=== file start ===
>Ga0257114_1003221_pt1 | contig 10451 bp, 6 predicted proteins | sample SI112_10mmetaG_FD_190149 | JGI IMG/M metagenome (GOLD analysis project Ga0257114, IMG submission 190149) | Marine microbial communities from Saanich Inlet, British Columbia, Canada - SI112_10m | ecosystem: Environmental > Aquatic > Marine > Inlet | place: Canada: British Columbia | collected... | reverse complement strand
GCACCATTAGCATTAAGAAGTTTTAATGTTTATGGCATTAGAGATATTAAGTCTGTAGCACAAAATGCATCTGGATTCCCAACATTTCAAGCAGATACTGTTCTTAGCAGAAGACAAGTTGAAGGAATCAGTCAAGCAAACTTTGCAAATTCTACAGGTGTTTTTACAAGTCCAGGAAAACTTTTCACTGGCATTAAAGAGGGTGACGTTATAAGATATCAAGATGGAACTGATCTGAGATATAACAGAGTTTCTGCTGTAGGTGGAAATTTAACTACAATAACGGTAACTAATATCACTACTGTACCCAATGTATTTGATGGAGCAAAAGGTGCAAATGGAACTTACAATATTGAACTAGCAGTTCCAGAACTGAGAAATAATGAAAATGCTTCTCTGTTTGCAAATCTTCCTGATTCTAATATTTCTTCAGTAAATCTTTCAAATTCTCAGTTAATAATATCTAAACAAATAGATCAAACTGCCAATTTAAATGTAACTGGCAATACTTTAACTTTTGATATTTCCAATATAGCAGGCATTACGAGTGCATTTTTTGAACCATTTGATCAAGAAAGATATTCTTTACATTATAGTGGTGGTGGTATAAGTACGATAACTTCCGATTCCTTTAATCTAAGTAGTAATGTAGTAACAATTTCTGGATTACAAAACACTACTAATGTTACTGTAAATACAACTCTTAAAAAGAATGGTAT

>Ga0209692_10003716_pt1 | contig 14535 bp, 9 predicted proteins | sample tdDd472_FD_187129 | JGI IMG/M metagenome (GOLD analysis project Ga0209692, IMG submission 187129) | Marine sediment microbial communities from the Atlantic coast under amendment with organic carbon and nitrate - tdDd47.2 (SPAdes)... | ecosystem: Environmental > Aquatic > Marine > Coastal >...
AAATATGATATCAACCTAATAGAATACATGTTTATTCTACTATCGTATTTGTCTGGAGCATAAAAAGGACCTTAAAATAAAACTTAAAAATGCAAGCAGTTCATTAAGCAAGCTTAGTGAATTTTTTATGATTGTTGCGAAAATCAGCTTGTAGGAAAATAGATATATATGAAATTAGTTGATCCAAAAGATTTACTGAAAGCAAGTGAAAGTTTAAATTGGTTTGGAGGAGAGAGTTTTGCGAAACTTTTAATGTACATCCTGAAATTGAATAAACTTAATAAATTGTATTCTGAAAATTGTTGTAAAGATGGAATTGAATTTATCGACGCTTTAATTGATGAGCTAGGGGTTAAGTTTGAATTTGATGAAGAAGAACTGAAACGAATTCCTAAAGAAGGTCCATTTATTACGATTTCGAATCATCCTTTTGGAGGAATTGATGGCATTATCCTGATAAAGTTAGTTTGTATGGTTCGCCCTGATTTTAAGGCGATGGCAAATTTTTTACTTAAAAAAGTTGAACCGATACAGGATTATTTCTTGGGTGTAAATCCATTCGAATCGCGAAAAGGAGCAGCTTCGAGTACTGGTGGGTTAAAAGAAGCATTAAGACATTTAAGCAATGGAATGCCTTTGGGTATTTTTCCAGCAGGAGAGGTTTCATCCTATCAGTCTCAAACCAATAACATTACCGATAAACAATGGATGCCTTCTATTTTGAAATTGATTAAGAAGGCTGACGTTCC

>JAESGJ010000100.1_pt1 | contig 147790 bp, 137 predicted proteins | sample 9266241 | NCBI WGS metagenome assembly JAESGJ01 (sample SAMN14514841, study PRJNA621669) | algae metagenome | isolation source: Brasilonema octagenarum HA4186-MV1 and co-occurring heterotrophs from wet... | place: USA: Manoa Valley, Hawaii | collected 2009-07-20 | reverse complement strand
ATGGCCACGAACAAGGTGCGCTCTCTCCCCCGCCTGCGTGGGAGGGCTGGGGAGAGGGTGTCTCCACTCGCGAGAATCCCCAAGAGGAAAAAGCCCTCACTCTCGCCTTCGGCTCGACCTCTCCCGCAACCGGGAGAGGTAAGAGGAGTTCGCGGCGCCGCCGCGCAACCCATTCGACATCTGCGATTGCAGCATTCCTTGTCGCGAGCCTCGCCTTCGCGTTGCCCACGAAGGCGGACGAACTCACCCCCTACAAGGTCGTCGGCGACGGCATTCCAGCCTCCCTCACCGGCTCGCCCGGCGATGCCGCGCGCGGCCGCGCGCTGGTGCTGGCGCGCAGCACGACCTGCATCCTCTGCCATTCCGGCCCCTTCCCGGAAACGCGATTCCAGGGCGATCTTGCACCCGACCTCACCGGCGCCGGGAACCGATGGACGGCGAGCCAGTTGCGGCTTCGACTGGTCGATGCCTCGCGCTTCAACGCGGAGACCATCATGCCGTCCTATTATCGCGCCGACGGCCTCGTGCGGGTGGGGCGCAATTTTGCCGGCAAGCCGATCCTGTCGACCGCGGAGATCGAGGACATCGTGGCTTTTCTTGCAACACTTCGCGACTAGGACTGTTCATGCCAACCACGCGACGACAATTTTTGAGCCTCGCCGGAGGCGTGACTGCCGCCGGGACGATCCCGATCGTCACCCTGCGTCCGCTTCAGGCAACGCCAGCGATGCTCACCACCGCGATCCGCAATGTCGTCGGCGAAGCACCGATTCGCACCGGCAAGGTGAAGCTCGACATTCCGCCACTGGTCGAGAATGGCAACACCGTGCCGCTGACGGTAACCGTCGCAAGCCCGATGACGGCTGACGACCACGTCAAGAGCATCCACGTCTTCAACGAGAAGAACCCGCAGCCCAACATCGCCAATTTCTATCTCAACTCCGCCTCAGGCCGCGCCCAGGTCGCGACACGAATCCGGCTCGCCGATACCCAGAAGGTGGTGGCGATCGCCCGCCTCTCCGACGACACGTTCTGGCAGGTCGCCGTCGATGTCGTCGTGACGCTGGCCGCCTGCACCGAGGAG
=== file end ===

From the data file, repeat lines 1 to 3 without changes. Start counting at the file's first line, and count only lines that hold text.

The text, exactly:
>Ga0257114_1003221_pt1 | contig 10451 bp, 6 predicted proteins | sample SI112_10mmetaG_FD_190149 | JGI IMG/M metagenome (GOLD analysis project Ga0257114, IMG submission 190149) | Marine microbial communities from Saanich Inlet, British Columbia, Canada - SI112_10m | ecosystem: Environmental > Aquatic > Marine > Inlet | place: Canada: British Columbia | collected... | reverse complement strand
GCACCATTAGCATTAAGAAGTTTTAATGTTTATGGCATTAGAGATATTAAGTCTGTAGCACAAAATGCATCTGGATTCCCAACATTTCAAGCAGATACTGTTCTTAGCAGAAGACAAGTTGAAGGAATCAGTCAAGCAAACTTTGCAAATTCTACAGGTGTTTTTACAAGTCCAGGAAAACTTTTCACTGGCATTAAAGAGGGTGACGTTATAAGATATCAAGATGGAACTGATCTGAGATATAACAGAGTTTCTGCTGTAGGTGGAAATTTAACTACAATAACGGTAACTAATATCACTACTGTACCCAATGTATTTGATGGAGCAAAAGGTGCAAATGGAACTTACAATATTGAACTAGCAGTTCCAGAACTGAGAAATAATGAAAATGCTTCTCTGTTTGCAAATCTTCCTGATTCTAATATTTCTTCAGTAAATCTTTCAAATTCTCAGTTAATAATATCTAAACAAATAGATCAAACTGCCAATTTAAATGTAACTGGCAATACTTTAACTTTTGATATTTCCAATATAGCAGGCATTACGAGTGCATTTTTTGAACCATTTGATCAAGAAAGATATTCTTTACATTATAGTGGTGGTGGTATAAGTACGATAACTTCCGATTCCTTTAATCTAAGTAGTAATGTAGTAACAATTTCTGGATTACAAAACACTACTAATGTTACTGTAAATACAACTCTTAAAAAGAATGGTAT

>Ga0209692_10003716_pt1 | contig 14535 bp, 9 predicted proteins | sample tdDd472_FD_187129 | JGI IMG/M metagenome (GOLD analysis project Ga0209692, IMG submission 187129) | Marine sediment microbial communities from the Atlantic coast under amendment with organic carbon and nitrate - tdDd47.2 (SPAdes)... | ecosystem: Environmental > Aquatic > Marine > Coastal >...